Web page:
I've authored several papers that capture what I see as the essence of
your characterizations, in a simple form. The central notion is that
most of these relationships are NOT about trust, but rather about
authority. if one views them in this fashion, then it becomes apparent
that the entities that are authoritative for identification and
authorization assertions should be CAs, and we, as individuals with many
distinct identities, should expect to hold many certs, each
corresponding to one identity.
The problem for such PKI is that, if we have certs based on
existing trust (e.g. I trust some organization have an authority
to issue passports) relationships, we can exchange shared secret
using the relationships that we don't need any public keys.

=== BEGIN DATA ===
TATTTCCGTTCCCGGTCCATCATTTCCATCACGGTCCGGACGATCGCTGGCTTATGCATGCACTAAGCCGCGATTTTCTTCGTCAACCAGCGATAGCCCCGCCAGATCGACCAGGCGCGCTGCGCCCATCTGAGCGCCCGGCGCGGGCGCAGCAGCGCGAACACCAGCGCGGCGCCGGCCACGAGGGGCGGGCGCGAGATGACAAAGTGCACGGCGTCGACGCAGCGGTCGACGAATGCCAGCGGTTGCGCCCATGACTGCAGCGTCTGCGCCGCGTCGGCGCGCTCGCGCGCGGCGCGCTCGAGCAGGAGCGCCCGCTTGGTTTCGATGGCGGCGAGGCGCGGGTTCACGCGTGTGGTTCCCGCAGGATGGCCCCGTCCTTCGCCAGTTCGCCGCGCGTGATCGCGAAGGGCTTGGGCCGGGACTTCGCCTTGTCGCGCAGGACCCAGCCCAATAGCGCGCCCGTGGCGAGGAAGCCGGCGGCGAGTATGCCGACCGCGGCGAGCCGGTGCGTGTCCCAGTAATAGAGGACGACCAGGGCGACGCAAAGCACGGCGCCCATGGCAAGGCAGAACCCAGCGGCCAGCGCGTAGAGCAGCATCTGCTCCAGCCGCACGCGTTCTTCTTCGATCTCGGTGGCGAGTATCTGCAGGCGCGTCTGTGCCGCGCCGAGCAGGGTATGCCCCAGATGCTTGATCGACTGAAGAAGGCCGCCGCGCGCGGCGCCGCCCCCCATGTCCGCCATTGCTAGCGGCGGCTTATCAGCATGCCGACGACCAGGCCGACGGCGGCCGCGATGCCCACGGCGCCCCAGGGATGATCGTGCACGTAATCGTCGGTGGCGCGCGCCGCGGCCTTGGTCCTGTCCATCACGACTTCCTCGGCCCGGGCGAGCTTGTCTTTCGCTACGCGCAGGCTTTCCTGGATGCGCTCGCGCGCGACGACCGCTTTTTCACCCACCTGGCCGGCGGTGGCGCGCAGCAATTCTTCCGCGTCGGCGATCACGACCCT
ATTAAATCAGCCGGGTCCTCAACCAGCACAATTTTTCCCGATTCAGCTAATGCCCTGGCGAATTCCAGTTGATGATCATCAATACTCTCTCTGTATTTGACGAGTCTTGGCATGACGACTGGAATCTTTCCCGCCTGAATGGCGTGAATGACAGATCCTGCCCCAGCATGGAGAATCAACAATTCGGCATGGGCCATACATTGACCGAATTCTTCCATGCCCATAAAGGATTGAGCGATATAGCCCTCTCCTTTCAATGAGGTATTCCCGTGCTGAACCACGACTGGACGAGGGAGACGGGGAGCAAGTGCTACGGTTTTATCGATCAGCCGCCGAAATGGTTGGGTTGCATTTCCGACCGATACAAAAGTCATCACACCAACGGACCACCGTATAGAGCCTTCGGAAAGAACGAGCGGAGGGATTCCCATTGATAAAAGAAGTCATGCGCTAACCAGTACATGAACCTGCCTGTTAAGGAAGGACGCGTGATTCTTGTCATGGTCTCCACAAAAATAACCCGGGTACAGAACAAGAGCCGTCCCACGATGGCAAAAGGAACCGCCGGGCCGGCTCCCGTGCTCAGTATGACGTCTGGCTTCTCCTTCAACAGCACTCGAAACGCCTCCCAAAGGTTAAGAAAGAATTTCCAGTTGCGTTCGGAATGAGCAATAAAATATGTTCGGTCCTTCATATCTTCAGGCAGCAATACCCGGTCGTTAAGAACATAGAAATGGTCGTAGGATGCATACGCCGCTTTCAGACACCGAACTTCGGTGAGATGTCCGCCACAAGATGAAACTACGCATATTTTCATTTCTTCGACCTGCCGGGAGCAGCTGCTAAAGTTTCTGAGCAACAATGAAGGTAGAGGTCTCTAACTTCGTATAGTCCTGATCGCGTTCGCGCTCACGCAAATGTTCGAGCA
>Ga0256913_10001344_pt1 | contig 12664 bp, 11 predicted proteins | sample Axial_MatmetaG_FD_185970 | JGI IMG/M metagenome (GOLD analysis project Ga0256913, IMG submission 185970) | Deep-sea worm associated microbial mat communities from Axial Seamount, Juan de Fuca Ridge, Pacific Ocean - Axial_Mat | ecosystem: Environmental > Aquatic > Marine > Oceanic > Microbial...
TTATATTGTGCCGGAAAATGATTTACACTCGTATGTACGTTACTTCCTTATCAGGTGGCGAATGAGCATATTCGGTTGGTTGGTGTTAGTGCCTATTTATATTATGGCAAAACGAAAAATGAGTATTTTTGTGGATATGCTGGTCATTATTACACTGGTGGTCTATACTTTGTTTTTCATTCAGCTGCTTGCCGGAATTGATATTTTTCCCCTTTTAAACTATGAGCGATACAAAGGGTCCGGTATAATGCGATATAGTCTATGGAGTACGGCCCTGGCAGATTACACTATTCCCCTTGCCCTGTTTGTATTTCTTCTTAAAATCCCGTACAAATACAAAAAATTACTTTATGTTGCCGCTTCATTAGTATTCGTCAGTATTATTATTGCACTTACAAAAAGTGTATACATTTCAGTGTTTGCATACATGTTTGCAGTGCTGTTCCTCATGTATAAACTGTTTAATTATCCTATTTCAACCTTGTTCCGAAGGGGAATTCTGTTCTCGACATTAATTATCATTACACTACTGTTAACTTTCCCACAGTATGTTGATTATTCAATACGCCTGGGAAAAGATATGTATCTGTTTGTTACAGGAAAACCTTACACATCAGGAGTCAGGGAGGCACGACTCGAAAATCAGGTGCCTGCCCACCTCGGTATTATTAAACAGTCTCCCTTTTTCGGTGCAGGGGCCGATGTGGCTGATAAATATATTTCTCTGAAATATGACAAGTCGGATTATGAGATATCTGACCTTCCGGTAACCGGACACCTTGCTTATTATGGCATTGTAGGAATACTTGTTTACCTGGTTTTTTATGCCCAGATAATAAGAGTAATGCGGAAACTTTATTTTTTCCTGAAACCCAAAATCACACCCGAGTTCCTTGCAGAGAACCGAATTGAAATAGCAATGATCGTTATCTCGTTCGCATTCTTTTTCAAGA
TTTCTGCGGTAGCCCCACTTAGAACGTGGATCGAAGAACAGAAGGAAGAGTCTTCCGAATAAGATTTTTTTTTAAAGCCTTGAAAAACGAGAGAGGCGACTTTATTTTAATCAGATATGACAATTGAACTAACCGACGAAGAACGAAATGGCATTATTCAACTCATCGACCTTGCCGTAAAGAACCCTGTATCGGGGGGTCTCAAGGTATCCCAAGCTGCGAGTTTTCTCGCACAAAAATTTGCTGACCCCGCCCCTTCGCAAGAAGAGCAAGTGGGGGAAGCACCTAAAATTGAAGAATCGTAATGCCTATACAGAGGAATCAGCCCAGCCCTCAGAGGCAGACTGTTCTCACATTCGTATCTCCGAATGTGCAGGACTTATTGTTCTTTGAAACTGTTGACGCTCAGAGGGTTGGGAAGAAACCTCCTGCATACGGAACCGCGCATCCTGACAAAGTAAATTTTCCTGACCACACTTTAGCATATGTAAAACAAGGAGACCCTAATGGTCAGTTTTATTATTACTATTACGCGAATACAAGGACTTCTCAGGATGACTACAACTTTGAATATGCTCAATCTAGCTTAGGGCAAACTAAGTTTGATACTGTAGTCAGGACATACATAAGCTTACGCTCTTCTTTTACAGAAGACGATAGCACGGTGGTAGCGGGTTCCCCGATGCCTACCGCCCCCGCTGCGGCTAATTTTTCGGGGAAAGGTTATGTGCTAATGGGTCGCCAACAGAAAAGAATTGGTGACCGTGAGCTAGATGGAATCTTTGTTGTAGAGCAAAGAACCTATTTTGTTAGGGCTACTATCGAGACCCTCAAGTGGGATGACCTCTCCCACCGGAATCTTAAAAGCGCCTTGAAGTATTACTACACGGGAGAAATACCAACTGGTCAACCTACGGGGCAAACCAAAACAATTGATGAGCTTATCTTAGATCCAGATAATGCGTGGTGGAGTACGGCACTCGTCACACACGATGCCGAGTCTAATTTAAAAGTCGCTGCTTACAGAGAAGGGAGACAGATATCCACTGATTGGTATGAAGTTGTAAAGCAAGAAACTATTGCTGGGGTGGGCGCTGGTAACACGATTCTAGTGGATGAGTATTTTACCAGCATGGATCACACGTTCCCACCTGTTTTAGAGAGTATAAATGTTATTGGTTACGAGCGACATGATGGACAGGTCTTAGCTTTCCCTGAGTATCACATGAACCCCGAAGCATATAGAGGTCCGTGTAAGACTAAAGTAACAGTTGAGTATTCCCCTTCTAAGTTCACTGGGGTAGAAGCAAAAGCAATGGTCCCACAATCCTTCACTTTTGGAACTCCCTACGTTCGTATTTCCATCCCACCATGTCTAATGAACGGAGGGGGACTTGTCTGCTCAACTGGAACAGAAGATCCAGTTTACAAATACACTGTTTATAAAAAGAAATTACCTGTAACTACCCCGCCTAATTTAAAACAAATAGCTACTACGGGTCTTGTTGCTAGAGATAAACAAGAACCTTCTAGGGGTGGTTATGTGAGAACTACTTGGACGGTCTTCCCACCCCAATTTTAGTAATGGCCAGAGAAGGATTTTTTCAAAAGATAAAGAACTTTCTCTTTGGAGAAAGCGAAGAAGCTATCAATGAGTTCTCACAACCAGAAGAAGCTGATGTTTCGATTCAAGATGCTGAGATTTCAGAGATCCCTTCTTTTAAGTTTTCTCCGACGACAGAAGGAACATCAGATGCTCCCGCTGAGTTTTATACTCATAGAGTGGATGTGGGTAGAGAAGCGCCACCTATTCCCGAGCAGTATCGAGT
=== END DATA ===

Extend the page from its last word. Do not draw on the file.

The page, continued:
This is what happens in the physical
world with most physical credentials: passports, frequent traveller
Our trust relationships in these cases are so strong that we
can be delivered not only PINs (shared secret) but also physical
Then, who need public key cryptography?
Thus, many expect thatm once a PKI is formed, it can create any
trust relationship for anything.
We know a PKI does not.
The next question is, does a, two or millions of PKIs worth having?
I don't think they do.